Science’s COVID-19 reporting is supported by the Pulitzer Center.
Last Thursday, the first cat tested positive for the new coronavirus. The feline had diarrhea, vomiting, and difficulty breathing, and it had come down with COVID-19 about 1 week after its owner did, Belgian health officials announced.
The same day, Hong Kong’s Agriculture, Fisheries and Conservation Department reported that a 17-year-old Pomeranian—which had initially tested “weak positive” for SARS-CoV-2—had indeed been infected by the virus, likely by its owner or another human.
Yet despite these cases—and a third dog that tested positive for coronavirus in Hong Kong earlier this month—the number of pets diagnosed with COVID-19 pales in comparison with the human total, now estimated to be more than 800,000. And experts, including those at the U.S. Centers for Disease Control and Prevention (CDC), continue to emphasize that dogs and cats pose little risk to people. “CDC does not have evidence that pets can spread COVID-19, and there’s no reason to think pets might be a source of infection based on the information we have at this time,” Casey Barton Behravesh, director of the agency’s One Health Office in the National Center for Emerging and Zoonotic Infectious Diseases, tells Science.
Still, veterinarians want more information. Though human tests might work on animals, they are in short supply—and veterinarians prefer species-specific tests, anyway. Several labs have developed a SARS-CoV-2 test for pets, but none has begun to broadly administer it. The U.S. Department of Agriculture (USDA) has advised against it, and many experts are concerned about spreading unwarranted fear—especially amid reports that some owners have begun to abandon their pets. “Even though we have no evidence that pets can transmit the virus, we desperately need [more] evidence one way or the other,” says Timothy Baszler, executive director of the Washington Animal Disease Diagnostic Laboratory (WADDL), which announced 2 weeks ago that it had developed a COVID-19 test for pets.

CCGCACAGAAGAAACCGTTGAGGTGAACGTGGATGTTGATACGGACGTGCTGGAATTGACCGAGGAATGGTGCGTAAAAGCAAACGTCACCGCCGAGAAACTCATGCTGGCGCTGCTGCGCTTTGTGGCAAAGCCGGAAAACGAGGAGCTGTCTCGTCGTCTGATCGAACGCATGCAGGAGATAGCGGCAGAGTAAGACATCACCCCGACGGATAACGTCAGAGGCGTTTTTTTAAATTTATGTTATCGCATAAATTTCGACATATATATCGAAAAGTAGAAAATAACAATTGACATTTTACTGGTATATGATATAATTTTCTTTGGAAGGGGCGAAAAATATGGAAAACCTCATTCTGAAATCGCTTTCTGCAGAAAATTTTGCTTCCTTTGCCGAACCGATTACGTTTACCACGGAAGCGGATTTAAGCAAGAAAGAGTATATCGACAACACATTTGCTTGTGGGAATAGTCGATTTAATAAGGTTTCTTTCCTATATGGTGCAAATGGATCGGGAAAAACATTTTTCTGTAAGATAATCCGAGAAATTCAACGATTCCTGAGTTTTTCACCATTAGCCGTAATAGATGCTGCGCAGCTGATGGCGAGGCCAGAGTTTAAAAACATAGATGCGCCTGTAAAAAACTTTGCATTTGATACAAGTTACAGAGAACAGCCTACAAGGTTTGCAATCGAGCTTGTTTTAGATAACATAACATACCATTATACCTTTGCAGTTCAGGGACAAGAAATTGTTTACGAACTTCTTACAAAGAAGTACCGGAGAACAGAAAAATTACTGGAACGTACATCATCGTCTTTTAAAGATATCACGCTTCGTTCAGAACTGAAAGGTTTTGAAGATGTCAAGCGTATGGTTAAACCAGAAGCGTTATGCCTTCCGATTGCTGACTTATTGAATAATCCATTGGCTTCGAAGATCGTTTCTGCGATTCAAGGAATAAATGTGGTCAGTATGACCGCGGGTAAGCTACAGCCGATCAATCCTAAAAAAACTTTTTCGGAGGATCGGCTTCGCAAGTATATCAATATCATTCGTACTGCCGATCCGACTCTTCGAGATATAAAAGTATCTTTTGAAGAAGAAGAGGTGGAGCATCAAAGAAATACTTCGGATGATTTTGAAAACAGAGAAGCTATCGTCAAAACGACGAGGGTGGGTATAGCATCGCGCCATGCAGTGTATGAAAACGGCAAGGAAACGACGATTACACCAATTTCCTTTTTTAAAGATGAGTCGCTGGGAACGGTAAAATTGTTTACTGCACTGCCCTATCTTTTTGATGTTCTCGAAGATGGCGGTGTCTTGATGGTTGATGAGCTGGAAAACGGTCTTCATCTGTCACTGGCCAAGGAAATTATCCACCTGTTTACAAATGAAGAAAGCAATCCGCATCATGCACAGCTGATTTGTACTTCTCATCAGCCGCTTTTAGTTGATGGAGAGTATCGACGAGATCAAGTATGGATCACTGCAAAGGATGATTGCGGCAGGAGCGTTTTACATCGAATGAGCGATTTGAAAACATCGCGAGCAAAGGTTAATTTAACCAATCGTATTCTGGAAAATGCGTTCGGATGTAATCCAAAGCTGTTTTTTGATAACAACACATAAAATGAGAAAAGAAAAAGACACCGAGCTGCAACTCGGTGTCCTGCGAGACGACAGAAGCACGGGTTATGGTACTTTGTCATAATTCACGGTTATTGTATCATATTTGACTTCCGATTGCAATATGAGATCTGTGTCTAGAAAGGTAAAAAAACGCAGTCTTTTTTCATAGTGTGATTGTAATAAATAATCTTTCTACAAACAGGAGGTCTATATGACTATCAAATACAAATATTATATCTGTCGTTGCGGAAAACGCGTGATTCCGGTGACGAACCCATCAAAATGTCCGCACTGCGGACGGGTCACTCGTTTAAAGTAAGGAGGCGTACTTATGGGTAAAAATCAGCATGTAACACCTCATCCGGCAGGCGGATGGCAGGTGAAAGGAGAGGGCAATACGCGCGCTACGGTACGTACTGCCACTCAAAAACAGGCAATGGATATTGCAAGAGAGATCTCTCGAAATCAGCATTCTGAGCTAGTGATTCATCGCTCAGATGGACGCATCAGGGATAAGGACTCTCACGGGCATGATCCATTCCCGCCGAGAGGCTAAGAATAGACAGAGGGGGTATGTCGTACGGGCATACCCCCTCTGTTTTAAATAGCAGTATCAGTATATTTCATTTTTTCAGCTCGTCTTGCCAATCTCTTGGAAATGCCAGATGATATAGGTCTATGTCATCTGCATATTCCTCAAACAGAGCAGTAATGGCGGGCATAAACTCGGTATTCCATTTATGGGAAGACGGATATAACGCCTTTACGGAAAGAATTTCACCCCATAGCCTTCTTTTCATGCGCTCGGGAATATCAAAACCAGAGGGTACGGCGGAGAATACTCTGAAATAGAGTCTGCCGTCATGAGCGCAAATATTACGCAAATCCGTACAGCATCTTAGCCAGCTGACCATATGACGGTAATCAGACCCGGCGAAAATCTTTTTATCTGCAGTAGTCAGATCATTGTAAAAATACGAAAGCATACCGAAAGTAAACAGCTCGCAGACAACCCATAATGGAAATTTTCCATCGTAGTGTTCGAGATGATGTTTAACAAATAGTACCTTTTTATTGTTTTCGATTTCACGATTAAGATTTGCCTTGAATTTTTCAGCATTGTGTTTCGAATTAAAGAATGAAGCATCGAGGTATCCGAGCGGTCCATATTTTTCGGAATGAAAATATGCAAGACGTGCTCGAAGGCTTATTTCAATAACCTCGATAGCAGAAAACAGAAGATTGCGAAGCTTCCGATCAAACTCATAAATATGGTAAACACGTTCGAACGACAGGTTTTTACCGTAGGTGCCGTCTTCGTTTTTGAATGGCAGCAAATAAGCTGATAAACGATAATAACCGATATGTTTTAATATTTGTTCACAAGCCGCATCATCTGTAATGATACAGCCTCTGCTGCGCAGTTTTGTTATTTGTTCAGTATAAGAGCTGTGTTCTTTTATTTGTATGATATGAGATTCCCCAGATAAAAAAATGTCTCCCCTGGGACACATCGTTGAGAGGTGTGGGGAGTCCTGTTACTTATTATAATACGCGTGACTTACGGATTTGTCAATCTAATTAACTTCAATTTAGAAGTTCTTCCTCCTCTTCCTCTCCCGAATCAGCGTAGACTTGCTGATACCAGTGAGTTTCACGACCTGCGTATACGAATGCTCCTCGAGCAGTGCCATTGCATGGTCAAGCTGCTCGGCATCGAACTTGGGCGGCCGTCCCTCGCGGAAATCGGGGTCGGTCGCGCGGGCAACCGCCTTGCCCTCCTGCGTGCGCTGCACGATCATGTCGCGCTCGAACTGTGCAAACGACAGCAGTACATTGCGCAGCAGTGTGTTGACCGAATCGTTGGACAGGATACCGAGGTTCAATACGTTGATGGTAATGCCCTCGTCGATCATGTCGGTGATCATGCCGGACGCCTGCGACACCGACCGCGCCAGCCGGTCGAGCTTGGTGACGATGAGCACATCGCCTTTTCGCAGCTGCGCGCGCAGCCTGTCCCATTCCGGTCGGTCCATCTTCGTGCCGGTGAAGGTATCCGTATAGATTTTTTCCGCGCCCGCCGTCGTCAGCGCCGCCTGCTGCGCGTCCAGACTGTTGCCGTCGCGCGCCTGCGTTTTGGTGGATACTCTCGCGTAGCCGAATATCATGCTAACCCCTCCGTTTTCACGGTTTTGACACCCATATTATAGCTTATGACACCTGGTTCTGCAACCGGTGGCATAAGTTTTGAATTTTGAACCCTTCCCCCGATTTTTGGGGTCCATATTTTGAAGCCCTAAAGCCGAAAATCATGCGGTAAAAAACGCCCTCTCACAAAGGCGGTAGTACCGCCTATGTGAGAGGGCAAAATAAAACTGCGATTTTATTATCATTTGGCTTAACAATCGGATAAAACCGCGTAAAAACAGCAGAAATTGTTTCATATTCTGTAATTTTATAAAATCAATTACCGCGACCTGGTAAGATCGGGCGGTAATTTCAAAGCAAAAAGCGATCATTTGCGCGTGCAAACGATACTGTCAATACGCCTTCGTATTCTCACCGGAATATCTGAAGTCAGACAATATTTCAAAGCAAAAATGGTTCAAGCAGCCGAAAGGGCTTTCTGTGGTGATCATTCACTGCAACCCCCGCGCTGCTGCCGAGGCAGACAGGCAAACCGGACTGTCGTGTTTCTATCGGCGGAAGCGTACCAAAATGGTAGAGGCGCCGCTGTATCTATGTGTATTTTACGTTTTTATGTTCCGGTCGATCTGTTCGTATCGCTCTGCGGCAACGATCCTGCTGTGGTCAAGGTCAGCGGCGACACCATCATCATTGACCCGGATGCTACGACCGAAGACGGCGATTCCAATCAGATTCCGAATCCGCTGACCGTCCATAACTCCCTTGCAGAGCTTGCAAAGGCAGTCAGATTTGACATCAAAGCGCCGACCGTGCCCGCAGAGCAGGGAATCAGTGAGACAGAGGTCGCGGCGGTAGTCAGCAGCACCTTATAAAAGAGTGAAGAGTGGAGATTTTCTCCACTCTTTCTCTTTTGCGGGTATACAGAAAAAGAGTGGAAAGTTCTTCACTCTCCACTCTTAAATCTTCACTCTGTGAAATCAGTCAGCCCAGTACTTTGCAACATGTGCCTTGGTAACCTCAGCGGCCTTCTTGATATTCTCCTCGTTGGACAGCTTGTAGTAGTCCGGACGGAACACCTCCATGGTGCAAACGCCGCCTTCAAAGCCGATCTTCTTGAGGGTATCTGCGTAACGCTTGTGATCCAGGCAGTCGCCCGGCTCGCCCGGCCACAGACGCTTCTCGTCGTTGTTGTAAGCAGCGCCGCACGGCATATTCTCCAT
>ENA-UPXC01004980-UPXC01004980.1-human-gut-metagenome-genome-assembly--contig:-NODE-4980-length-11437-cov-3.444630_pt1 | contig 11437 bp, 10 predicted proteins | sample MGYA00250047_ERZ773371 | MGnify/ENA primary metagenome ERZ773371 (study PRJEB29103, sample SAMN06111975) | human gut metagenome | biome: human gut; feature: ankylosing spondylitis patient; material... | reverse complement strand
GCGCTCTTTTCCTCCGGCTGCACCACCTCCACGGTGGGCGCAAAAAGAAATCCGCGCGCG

WADDL created its test at the request of local and federal animal health agencies. Officials were concerned because a nursing home in Kirkland, Washington—site of one of the first U.S. cluster outbreaks of COVID-19 in early March—was also home to a number of residents’ cats. Dogs and cats share many of the same cell receptors we do—which viruses can bind to—and during the 2003 outbreak of severe acute respiratory syndrome (a coronavirus relative of SARS-CoV-2), scientists reported that cats could become infected with the virus and pass it on to other felines.
WADDL’s SARS-CoV-2 pet test is similar to the human test: It uses the polymerase chain reaction (PCR) to amplify RNA from the virus. Baszler says his team developed it with dozens of archived samples of nasal and throat swabs from cats and dogs collected from the western United States, some of which were seeded with SARS-CoV-2. Though none of these animals had COVID-19, the test was able to pick up the virus in the seeded samples, while not reporting false positives for other coronaviruses. Baszler says the World Health Organization has approved the diagnostic and that WADDL could start to test up to 100 pets per day, if needed.